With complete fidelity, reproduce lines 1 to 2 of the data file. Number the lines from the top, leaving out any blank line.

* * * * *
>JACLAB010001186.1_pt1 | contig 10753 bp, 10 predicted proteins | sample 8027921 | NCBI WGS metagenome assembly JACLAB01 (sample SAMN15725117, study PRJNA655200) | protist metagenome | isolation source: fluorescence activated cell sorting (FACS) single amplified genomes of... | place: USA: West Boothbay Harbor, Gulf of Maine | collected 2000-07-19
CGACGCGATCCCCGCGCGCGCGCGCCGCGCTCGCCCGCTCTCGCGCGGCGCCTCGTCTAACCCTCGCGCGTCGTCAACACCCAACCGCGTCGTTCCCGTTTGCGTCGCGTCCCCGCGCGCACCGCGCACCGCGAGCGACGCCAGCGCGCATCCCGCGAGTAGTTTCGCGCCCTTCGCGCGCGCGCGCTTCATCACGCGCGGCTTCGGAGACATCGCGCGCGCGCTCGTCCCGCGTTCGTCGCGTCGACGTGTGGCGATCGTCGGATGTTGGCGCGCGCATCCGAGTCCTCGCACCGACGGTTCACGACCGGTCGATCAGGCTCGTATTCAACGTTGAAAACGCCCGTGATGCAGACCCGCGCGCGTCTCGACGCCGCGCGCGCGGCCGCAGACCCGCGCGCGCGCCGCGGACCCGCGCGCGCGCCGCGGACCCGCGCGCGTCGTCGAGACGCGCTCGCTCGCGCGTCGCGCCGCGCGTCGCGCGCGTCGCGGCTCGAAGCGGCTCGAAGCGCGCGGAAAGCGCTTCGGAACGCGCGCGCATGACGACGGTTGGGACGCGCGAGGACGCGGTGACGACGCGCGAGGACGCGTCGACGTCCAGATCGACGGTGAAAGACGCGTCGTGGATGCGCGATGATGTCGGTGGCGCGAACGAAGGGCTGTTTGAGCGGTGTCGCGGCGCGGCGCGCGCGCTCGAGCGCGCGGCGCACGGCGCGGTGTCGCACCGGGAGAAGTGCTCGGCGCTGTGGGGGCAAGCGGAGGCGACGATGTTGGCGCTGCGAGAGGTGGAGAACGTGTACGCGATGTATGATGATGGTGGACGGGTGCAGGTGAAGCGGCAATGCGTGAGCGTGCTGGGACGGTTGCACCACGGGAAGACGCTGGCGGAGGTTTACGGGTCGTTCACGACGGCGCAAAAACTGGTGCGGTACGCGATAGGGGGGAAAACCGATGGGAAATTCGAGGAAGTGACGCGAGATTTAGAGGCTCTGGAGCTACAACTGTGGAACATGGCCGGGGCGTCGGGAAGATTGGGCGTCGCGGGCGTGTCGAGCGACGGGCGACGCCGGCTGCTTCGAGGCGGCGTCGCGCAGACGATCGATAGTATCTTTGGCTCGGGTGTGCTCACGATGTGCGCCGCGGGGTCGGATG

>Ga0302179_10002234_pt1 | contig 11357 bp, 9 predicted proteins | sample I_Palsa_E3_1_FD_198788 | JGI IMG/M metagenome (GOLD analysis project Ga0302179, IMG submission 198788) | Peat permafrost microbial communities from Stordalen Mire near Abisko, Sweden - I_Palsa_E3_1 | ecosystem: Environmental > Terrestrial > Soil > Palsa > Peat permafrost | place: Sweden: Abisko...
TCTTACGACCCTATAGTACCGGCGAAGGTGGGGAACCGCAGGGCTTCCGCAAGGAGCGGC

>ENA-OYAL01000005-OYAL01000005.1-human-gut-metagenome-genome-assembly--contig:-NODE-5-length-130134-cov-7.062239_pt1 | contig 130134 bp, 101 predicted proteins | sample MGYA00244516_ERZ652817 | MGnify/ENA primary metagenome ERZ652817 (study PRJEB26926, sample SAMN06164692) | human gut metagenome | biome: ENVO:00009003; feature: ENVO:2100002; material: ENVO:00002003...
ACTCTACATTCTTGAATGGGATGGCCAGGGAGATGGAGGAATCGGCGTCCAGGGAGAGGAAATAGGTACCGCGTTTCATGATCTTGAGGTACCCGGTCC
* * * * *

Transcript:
>JACLAB010001186.1_pt1 | contig 10753 bp, 10 predicted proteins | sample 8027921 | NCBI WGS metagenome assembly JACLAB01 (sample SAMN15725117, study PRJNA655200) | protist metagenome | isolation source: fluorescence activated cell sorting (FACS) single amplified genomes of... | place: USA: West Boothbay Harbor, Gulf of Maine | collected 2000-07-19
CGACGCGATCCCCGCGCGCGCGCGCCGCGCTCGCCCGCTCTCGCGCGGCGCCTCGTCTAACCCTCGCGCGTCGTCAACACCCAACCGCGTCGTTCCCGTTTGCGTCGCGTCCCCGCGCGCACCGCGCACCGCGAGCGACGCCAGCGCGCATCCCGCGAGTAGTTTCGCGCCCTTCGCGCGCGCGCGCTTCATCACGCGCGGCTTCGGAGACATCGCGCGCGCGCTCGTCCCGCGTTCGTCGCGTCGACGTGTGGCGATCGTCGGATGTTGGCGCGCGCATCCGAGTCCTCGCACCGACGGTTCACGACCGGTCGATCAGGCTCGTATTCAACGTTGAAAACGCCCGTGATGCAGACCCGCGCGCGTCTCGACGCCGCGCGCGCGGCCGCAGACCCGCGCGCGCGCCGCGGACCCGCGCGCGCGCCGCGGACCCGCGCGCGTCGTCGAGACGCGCTCGCTCGCGCGTCGCGCCGCGCGTCGCGCGCGTCGCGGCTCGAAGCGGCTCGAAGCGCGCGGAAAGCGCTTCGGAACGCGCGCGCATGACGACGGTTGGGACGCGCGAGGACGCGGTGACGACGCGCGAGGACGCGTCGACGTCCAGATCGACGGTGAAAGACGCGTCGTGGATGCGCGATGATGTCGGTGGCGCGAACGAAGGGCTGTTTGAGCGGTGTCGCGGCGCGGCGCGCGCGCTCGAGCGCGCGGCGCACGGCGCGGTGTCGCACCGGGAGAAGTGCTCGGCGCTGTGGGGGCAAGCGGAGGCGACGATGTTGGCGCTGCGAGAGGTGGAGAACGTGTACGCGATGTATGATGATGGTGGACGGGTGCAGGTGAAGCGGCAATGCGTGAGCGTGCTGGGACGGTTGCACCACGGGAAGACGCTGGCGGAGGTTTACGGGTCGTTCACGACGGCGCAAAAACTGGTGCGGTACGCGATAGGGGGGAAAACCGATGGGAAATTCGAGGAAGTGACGCGAGATTTAGAGGCTCTGGAGCTACAACTGTGGAACATGGCCGGGGCGTCGGGAAGATTGGGCGTCGCGGGCGTGTCGAGCGACGGGCGACGCCGGCTGCTTCGAGGCGGCGTCGCGCAGACGATCGATAGTATCTTTGGCTCGGGTGTGCTCACGATGTGCGCCGCGGGGTCGGATG